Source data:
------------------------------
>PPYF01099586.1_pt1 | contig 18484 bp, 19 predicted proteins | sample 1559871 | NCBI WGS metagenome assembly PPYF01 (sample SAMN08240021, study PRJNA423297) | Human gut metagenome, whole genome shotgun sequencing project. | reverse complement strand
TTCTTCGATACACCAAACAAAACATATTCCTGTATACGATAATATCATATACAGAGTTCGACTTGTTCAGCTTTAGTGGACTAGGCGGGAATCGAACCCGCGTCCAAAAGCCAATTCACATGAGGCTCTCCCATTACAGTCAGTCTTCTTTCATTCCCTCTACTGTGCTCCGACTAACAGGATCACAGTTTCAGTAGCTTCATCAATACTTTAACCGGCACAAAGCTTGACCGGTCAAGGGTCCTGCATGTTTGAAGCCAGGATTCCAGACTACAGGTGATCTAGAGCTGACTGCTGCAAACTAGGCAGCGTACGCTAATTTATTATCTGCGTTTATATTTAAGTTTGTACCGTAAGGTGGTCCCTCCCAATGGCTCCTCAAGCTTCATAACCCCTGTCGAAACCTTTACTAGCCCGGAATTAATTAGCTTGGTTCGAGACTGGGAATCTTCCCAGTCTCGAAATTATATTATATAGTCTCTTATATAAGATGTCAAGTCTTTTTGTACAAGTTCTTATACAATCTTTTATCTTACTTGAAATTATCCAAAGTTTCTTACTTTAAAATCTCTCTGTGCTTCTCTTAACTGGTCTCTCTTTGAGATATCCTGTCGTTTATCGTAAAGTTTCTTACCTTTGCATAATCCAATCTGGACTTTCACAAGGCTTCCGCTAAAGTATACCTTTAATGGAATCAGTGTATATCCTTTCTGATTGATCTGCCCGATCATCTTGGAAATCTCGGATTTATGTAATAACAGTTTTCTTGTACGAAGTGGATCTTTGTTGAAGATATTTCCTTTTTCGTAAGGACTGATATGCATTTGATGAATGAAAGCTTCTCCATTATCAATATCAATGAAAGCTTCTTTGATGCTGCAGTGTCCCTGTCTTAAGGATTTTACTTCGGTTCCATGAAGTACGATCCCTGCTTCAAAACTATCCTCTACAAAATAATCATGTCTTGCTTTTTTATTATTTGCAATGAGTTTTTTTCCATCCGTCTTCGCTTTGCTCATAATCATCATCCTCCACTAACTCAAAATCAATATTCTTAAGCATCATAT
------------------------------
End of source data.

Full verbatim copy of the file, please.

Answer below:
>PPYF01099586.1_pt1 | contig 18484 bp, 19 predicted proteins | sample 1559871 | NCBI WGS metagenome assembly PPYF01 (sample SAMN08240021, study PRJNA423297) | Human gut metagenome, whole genome shotgun sequencing project. | reverse complement strand
TTCTTCGATACACCAAACAAAACATATTCCTGTATACGATAATATCATATACAGAGTTCGACTTGTTCAGCTTTAGTGGACTAGGCGGGAATCGAACCCGCGTCCAAAAGCCAATTCACATGAGGCTCTCCCATTACAGTCAGTCTTCTTTCATTCCCTCTACTGTGCTCCGACTAACAGGATCACAGTTTCAGTAGCTTCATCAATACTTTAACCGGCACAAAGCTTGACCGGTCAAGGGTCCTGCATGTTTGAAGCCAGGATTCCAGACTACAGGTGATCTAGAGCTGACTGCTGCAAACTAGGCAGCGTACGCTAATTTATTATCTGCGTTTATATTTAAGTTTGTACCGTAAGGTGGTCCCTCCCAATGGCTCCTCAAGCTTCATAACCCCTGTCGAAACCTTTACTAGCCCGGAATTAATTAGCTTGGTTCGAGACTGGGAATCTTCCCAGTCTCGAAATTATATTATATAGTCTCTTATATAAGATGTCAAGTCTTTTTGTACAAGTTCTTATACAATCTTTTATCTTACTTGAAATTATCCAAAGTTTCTTACTTTAAAATCTCTCTGTGCTTCTCTTAACTGGTCTCTCTTTGAGATATCCTGTCGTTTATCGTAAAGTTTCTTACCTTTGCATAATCCAATCTGGACTTTCACAAGGCTTCCGCTAAAGTATACCTTTAATGGAATCAGTGTATATCCTTTCTGATTGATCTGCCCGATCATCTTGGAAATCTCGGATTTATGTAATAACAGTTTTCTTGTACGAAGTGGATCTTTGTTGAAGATATTTCCTTTTTCGTAAGGACTGATATGCATTTGATGAATGAAAGCTTCTCCATTATCAATATCAATGAAAGCTTCTTTGATGCTGCAGTGTCCCTGTCTTAAGGATTTTACTTCGGTTCCATGAAGTACGATCCCTGCTTCAAAACTATCCTCTACAAAATAATCATGTCTTGCTTTTTTATTATTTGCAATGAGTTTTTTTCCATCCGTCTTCGCTTTGCTCATAATCATCATCCTCCACTAACTCAAAATCAATATTCTTAAGCATCATAT